Balconies have emerged as being key safe, social distancing, yet communal, spaces in extra care settings during lockdown. They have been creatively re-occupied in order for residents in extra care to do all manner of things in order to stay safe, to stay connected and to maintain good mental health.
In our Bereavement Supporter Diaries research project with Cruse Bereavement Care and The ExtraCare Charitable Trust, the weekly lockdown diaries that are being kept by residents in ‘villages’ run by the Trust often articulate the diarists’ and wider community’s sense of loss over a physical community and loss of public, shared spaces such as the Bistro, gym, coffee-shop and grocery store. This raises the question of where community can be found when these community-building spaces become unavailable or redundant. It also warns extra care housing providers in general of being overly reliant on the central community hub in generating a sense of community.
We were completely taken by surprise, but quite delighted, that the balcony, a feature of an extra care housing development that is sometimes regarded as a symbol of individuality, privacy and luxury, has become so central to fostering social connection and a sense of ‘normality’ during a long period of social isolation behind closed doors.
For example, one of the residents who has been keeping a diary wrote down in their diary that:
“For me one of the best new schemes was balcony Alfresco exercises when the instructor stood outside with microphone and music, and we joined in individually on our balconies, twice a week. The Village is an E shaped block so everything had to be repeated 5 times from different locations, so all could take part. It is only 25 minutes each time, but really appreciated and people who had never joined the previous exercise classes joined in. Later qigong (like tai chi) was added weekly and singing by two gifted staff members. We also meet on the balconies to clap for the NHS.”
It’s a testament to the lengths that The ExtraCare Charitable Trust villages – both residents and staff - are going to recreate a sense of community and doing the many activities from balconies is really appreciated by residents. So much so, that once balcony sessions ceased later into lockdown, residents felt their loss straight away, as another wrote:
“LOSS …loss of balcony exercises now. Fitness Instructor off for several weeks, with 4 other staff including Activities Organiser, so remainder cannot stretch to offer the exercises…Feels a loss of community. Lack of doing any joint activity. Several residents feel the same.”
During lockdown the balcony has become ‘the new front door’ as one of the Extra Care housing managers put it. They have facilitated residents symbolically stepping out to reach out to each other during very stressful and isolating times. They have facilitated social connections between neighbours to remain by doing communal exercise classes from a safe distance and singing, and for others, who may be physically alone, to feel connected by observing the comings and goings of others throughout the day from their balcony.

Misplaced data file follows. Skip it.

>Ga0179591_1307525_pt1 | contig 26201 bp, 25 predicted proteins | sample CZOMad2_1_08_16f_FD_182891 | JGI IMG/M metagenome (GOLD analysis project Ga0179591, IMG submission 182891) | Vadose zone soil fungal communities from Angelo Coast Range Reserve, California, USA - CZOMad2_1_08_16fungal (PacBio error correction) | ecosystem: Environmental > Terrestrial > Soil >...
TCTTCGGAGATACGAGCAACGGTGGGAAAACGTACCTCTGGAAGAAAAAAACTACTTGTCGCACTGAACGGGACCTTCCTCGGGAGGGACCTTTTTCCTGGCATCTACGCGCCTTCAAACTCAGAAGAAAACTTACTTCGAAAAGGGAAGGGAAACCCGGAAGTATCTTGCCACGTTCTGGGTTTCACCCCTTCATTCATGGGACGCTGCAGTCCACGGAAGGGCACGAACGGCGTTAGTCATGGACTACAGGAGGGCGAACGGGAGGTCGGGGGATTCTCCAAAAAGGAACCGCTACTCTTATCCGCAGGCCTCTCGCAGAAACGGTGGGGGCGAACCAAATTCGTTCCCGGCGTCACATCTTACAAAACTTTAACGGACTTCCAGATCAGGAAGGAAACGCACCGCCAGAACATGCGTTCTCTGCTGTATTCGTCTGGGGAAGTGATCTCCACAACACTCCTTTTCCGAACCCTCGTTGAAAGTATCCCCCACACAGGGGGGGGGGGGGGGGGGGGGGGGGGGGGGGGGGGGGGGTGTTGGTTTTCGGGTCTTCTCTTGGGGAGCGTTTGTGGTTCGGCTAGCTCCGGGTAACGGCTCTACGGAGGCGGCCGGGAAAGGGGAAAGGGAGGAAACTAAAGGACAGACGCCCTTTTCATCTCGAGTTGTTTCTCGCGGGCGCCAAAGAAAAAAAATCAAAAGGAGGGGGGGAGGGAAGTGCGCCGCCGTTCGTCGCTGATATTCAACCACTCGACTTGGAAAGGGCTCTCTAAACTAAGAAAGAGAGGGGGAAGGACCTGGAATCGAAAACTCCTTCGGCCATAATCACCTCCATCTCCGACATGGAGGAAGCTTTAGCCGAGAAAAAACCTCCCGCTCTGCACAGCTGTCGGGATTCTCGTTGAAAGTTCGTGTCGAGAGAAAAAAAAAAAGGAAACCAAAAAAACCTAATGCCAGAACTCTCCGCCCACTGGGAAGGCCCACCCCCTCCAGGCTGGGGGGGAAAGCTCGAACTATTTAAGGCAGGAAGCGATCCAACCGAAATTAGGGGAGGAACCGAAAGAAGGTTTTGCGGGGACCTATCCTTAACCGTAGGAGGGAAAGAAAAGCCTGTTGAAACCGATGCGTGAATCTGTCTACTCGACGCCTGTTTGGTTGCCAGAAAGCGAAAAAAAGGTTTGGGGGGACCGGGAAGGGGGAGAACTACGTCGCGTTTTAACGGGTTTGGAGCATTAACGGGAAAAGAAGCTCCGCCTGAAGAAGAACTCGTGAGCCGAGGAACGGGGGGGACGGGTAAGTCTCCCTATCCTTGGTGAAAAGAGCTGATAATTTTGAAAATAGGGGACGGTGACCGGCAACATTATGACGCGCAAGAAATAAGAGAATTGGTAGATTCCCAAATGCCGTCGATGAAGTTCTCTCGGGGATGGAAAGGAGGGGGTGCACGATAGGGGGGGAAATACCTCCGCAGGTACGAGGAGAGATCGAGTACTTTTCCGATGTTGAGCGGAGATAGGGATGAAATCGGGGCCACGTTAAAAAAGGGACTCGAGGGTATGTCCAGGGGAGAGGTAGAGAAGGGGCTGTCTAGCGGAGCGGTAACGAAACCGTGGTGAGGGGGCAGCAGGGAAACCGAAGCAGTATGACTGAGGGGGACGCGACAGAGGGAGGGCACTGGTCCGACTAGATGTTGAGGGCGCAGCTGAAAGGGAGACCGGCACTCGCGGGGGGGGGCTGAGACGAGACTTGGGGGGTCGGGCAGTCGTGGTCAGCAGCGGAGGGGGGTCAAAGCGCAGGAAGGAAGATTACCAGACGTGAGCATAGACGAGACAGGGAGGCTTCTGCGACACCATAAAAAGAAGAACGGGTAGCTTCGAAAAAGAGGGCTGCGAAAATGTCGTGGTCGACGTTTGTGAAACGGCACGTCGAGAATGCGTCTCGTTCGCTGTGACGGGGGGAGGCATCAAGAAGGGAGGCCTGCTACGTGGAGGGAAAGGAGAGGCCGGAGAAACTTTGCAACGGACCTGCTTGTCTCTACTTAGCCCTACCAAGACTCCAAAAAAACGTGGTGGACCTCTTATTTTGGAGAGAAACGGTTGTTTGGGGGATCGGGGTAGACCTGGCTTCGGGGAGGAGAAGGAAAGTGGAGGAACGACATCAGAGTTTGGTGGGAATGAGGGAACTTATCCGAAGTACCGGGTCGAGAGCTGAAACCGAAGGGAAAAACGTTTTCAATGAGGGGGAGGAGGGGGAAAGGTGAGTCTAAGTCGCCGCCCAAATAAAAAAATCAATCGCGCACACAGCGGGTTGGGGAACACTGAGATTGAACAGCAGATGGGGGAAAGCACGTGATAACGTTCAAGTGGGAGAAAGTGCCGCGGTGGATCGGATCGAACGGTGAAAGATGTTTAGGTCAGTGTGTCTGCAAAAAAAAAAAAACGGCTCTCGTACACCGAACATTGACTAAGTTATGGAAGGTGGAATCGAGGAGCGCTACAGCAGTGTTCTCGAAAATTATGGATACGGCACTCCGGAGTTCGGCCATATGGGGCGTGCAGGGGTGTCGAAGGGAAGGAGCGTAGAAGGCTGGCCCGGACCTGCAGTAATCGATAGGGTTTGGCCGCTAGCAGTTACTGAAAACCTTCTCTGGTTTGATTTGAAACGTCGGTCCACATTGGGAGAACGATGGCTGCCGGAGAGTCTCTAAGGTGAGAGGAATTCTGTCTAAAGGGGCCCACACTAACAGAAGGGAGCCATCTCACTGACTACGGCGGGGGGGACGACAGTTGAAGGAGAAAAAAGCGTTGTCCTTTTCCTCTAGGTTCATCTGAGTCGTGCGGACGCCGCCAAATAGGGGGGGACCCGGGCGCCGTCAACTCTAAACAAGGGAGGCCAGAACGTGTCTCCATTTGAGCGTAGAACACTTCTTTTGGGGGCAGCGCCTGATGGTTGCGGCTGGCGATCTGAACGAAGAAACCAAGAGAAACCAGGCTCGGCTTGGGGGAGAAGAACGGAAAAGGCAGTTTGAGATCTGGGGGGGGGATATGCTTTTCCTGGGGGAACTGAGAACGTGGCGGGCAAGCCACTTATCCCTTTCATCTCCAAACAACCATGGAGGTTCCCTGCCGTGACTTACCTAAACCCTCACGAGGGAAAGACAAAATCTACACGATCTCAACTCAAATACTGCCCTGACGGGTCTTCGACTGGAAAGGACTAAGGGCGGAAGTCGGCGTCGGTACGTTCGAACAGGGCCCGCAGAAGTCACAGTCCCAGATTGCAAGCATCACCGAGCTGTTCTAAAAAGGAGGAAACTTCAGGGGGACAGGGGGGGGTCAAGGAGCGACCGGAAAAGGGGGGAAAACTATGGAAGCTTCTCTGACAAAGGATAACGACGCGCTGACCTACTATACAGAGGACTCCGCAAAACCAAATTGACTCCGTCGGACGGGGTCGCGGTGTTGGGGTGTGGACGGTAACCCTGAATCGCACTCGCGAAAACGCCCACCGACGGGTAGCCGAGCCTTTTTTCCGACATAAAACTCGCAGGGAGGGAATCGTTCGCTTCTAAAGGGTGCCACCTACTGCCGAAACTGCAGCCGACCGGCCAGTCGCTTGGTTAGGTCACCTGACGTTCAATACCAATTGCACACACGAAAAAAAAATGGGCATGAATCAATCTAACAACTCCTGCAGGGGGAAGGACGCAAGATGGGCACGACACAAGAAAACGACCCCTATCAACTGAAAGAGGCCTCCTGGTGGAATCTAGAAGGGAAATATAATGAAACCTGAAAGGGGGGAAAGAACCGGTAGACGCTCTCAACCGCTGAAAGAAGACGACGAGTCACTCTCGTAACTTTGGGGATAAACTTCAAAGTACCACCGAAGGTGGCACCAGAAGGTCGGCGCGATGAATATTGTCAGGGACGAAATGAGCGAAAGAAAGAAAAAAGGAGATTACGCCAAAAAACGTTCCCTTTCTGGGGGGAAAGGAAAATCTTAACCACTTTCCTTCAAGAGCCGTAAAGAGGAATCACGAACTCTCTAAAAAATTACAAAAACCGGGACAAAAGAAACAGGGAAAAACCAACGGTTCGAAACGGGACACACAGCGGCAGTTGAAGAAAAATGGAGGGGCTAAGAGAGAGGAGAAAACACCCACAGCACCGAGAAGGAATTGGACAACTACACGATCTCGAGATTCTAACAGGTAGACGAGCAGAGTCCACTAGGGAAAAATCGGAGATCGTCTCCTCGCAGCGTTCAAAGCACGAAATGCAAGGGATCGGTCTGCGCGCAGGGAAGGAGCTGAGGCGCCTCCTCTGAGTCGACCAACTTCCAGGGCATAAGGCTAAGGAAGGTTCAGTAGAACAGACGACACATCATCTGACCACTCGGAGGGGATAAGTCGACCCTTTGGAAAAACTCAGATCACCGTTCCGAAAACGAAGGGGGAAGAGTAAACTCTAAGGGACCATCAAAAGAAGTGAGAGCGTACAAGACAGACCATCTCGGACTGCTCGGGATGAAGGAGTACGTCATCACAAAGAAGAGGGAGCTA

"The balcony, a feature of Extra Care Housing that is sometimes regarded as a symbol of individuality, privacy and luxury, has become so central to fostering social connection and a sense of ‘normality’ during a long period of social isolation"Given our interest in how individual and collective grief is supported at a time when the usual social and cultural rituals that can support the bereaved are no longer possible, our research has been particularly interested in the way in which the balconies have also become the new sacred space in extra care communities. They have enabled collective hymn singing, allowing others in the community to show respect and say a last goodbye to those residents who have died during lockdown. As another resident observed:
“We said farewell to one of our residents yesterday... many of us from our balconies as the hearse moved off to the very small, family funeral.”
As highlighted in the Housing LIN’s updated factsheet on the design principles of extra care housing last month, balconies are one of the ten HAPPI design principles and have also long been a core feature in ExtraCare villages, providing residents with valued outdoor space, but who of us can claim we had the vision to anticipate the pivotal role balconies would play in offering community at a time when the very heart of physical community is closed off and unobtainable? For many residents during the current pandemic, stepping out onto their balconies has, in some respects, been far more constructive than stepping through their front doors for residents in extra care.
This tentative finding that has arisen from residents’ diaries suggests that in future, extra care housing should ensure all residents have their own access to a balcony so that the door is never closed onto the proverbial street. HAPPI days!
This blog was written by Hannah Rumble, Karen West and Ailsa Cameron at the University of Bristol; Eve Wilson from Cruse Bereavement Care; Michael Spellman from The ExtraCare Charitable Trust, Caity Roleston and Rachel Shaw from Aston University.
If you would like to talk through any of the issues raised in this guest blog and/or find out how the Housing LIN can assist your organisation, email us at: firstname.lastname@example.org